Review by Cat A
There are people who state, quite easily, that Evil Scarecrow are a comedy band. OK, so to look at their website and promo photos it could be easy to come to that conclusion. Comprised of Dr Rabid Hell on vocals and rhythm guitar, Brother Dimitri Pain on lead guitar, Kraven Morrdeth on bass, Princess Luxury handling keyboards and Ringmaster Monty Blitzfist on drums, this is line-up version 5.0 and as soon as you listen to the musical background to the humour it is apparent that this is not just a group of people arsing about on a stage for shits and giggles with instruments in their hands.
Galactic Hunt may have lyrics that had me creased up crying with laughter on the bus to work the morning it was released, but if you were to take away that aspect you would still be left with a technically excellent instrumental that wouldn’t sound out of place on a fair few Death Metal albums and get rave reviews to boot.
If you’re not interested in the track-by track breakdown, then all I am going to say is I dare you to listen to Galactic Hunt without your head automatically starting to bang, and laughing out loud. If you manage that then I swear you are not human.
Excelsior Mali Formidi sets an eerie tone of orchestral creepiness before Rise kicks in with thundering kicks and some technically excellent death/doom undertones. If anyone out there still thinks that Evil Scarecrow are a joke band, then they should stick this song on and listen to the composition as it crescendos through a powerful solo to a thunderous climax.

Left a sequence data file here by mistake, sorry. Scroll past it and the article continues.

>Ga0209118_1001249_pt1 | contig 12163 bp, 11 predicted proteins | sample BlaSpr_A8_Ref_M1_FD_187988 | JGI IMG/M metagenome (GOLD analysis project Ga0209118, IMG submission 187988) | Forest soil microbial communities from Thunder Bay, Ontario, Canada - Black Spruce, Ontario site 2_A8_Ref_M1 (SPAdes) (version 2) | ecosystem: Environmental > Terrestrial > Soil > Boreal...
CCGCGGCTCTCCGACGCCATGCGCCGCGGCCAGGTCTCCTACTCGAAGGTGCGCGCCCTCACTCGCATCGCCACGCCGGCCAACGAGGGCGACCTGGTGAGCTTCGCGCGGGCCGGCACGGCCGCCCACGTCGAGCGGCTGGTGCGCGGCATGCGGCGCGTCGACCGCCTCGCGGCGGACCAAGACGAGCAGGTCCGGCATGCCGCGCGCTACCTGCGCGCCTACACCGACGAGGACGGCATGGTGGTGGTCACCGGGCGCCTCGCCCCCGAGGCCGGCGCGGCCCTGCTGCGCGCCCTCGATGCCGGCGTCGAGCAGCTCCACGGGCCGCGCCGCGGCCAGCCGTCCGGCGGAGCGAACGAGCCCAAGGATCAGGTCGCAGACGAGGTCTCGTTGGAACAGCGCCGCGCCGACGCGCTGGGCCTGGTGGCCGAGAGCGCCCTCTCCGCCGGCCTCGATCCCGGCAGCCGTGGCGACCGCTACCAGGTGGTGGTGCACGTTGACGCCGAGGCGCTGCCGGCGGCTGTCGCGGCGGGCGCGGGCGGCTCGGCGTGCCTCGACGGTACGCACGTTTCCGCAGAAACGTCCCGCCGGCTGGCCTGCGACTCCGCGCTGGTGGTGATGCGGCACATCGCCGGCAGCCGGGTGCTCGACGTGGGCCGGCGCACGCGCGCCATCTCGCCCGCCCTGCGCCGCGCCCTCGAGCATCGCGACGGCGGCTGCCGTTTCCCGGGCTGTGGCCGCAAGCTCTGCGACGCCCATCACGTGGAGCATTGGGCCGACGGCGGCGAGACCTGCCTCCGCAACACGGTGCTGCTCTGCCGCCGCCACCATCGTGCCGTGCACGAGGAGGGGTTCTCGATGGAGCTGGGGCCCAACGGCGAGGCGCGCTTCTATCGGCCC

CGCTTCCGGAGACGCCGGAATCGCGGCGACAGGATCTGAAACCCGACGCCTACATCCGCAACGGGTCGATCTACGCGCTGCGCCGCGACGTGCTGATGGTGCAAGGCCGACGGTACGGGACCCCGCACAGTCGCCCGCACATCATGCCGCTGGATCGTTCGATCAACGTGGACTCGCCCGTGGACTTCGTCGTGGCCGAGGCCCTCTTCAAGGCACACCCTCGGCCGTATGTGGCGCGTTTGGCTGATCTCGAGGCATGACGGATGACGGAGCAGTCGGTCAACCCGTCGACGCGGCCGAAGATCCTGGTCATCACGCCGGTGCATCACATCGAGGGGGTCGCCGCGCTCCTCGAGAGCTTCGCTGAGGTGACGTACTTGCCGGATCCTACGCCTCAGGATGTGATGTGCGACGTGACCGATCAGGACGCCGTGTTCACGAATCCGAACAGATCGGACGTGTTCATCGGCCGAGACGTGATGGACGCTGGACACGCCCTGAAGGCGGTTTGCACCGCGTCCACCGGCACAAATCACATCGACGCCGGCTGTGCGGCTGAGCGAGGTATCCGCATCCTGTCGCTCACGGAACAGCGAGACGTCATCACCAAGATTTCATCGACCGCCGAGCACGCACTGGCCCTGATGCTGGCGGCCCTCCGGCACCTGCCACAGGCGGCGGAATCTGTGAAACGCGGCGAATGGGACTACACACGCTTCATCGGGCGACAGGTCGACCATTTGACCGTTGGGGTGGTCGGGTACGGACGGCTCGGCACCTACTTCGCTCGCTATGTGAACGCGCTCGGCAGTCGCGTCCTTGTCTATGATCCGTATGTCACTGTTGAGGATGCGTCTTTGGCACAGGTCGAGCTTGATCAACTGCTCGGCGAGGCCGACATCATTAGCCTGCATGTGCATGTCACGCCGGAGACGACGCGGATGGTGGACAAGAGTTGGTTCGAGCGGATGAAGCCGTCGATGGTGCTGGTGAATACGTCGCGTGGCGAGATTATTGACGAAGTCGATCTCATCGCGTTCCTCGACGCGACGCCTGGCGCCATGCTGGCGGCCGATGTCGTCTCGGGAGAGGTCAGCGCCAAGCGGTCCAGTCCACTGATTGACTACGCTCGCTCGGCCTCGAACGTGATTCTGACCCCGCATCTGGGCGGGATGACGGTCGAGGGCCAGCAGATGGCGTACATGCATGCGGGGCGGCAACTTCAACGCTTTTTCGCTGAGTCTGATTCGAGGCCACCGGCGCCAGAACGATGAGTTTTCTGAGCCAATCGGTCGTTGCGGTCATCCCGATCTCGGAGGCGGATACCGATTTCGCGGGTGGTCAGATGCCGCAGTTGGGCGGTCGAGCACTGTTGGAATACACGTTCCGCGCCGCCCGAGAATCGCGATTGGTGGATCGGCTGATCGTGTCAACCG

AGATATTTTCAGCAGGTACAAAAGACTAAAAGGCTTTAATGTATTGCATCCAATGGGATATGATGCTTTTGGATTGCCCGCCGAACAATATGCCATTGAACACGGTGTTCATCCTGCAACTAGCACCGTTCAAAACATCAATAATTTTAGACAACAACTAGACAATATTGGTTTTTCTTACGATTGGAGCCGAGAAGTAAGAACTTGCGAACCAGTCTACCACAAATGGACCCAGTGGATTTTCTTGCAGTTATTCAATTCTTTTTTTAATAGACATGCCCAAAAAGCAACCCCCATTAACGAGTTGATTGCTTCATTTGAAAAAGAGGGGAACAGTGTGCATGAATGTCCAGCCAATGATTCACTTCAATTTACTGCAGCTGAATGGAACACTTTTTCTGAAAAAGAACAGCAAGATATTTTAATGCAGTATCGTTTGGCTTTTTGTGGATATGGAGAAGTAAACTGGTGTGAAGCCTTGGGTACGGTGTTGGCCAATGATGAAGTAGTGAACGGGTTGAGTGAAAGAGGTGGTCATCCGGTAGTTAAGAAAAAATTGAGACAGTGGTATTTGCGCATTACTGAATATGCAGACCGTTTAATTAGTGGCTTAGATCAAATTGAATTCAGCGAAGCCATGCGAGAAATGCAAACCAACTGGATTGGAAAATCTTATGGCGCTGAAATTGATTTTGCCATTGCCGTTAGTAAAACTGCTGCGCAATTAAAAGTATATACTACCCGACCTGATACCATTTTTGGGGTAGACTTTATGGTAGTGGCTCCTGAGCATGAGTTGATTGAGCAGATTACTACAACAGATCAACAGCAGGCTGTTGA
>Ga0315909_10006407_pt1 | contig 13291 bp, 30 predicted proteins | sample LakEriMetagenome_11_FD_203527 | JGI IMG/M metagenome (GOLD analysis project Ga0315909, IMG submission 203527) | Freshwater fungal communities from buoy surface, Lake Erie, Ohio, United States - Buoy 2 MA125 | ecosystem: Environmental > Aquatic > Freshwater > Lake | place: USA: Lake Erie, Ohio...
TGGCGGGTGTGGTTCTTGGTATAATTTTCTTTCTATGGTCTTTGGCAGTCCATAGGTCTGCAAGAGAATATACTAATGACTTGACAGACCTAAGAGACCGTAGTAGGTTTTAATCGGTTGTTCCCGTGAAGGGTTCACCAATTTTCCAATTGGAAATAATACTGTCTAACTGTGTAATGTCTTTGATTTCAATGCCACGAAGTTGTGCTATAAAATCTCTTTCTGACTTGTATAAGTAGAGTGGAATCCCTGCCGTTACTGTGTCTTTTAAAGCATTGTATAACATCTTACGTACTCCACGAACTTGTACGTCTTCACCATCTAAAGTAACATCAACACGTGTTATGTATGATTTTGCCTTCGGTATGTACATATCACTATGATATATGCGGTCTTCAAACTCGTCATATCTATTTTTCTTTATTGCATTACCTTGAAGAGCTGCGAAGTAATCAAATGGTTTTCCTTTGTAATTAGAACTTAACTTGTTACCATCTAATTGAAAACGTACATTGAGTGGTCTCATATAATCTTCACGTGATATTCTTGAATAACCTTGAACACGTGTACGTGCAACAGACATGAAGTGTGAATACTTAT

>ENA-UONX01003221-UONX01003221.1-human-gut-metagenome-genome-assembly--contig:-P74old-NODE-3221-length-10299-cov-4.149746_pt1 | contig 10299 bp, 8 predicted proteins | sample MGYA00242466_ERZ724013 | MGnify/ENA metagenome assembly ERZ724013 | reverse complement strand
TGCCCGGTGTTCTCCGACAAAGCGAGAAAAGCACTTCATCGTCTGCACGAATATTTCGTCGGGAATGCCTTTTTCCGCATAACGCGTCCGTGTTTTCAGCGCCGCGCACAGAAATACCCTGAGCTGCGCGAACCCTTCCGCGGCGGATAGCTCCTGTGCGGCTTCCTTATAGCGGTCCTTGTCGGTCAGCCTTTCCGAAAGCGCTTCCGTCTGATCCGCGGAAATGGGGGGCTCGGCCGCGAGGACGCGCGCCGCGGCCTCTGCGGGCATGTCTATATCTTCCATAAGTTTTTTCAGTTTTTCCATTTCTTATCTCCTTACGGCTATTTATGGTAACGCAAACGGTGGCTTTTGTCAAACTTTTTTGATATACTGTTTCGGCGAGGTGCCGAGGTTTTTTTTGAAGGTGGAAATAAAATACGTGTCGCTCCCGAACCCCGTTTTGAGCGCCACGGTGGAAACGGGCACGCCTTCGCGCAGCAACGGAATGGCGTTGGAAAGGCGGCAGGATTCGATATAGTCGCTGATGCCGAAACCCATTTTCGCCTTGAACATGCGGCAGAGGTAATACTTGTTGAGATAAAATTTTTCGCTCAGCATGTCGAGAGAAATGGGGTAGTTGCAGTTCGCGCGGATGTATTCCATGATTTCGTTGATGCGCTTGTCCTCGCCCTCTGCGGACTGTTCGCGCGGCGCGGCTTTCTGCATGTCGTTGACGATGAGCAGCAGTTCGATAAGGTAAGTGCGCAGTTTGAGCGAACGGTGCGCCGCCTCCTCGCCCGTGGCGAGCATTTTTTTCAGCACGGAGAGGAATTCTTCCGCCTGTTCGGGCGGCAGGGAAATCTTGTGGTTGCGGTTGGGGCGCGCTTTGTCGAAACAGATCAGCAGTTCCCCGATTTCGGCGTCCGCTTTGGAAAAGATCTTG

Space Dementia tells a tale of a man left drifting in space with a dead body going steadily more crazy as time goes by, which flows into the carefully harmonised, clean introduction of Galacticus before the electric and distortion tears a new one. Add in some clever synths, a catchy riff and a chorus of ‘Galacticus, devourer of worlds’ and you have a song that is far too catchy than you would ever imagine from the individual parts. Up to this point the humourous parts have been left on the back burner, and the music stands up for itself.
That is until Crabulon starts.
I can’t even begin to explain in coherent words as Dr Hell tells the tale of an army of genetically engineered Crabuloids that are going to destroy the human race, and the process of robo-insemination. It will get stuck in your head, it’s best not to fight it. Frankingstein’s Mirror is a somewhat odd but strangely compelling take on the famous crazed scientist making a monster.
Possibly my favourite track on Galactic Hunt is The Book of Doom; not only is it full of those riffs that keep the head nodding, but the lyrics have me in stitches every time I hear it. I’m not going to quote any here, but the third verse I’m sure will resonate with quite a few listeners!
Dance of the Cyclops takes a different route again, and there’s some guest accordion thrown in there for good measure, while End Level Boss will amuse those whose youth was misspent on scrolling 2D platform games complete with 8-bit game music. Flight of the Dragons I would almost call Symphonic Death Metal, it’s brutal yet the chorus has a beautifully haunting quality that makes me listen over and over. When Moses Goes Wrong is a take on the biblical plagues with a slight hint of Middle Eastern influences in the riffs and Enter the Knightmare is a proper nostalgia-fest for me – yes THAT Knightmare! – and features the real voice of Tregard on the track (and on a few others to that point).
So, should you go and buy Galactic Hunt? Do you like technically excellent, well composed music with influences from many various sub genres of extreme metal overlaid with lyrics that are thought provoking and humorous in equal measure? Then yes, you really should.
Then you should go and see them live, and join the army of Crabuloids as they scuttle to devour Earth.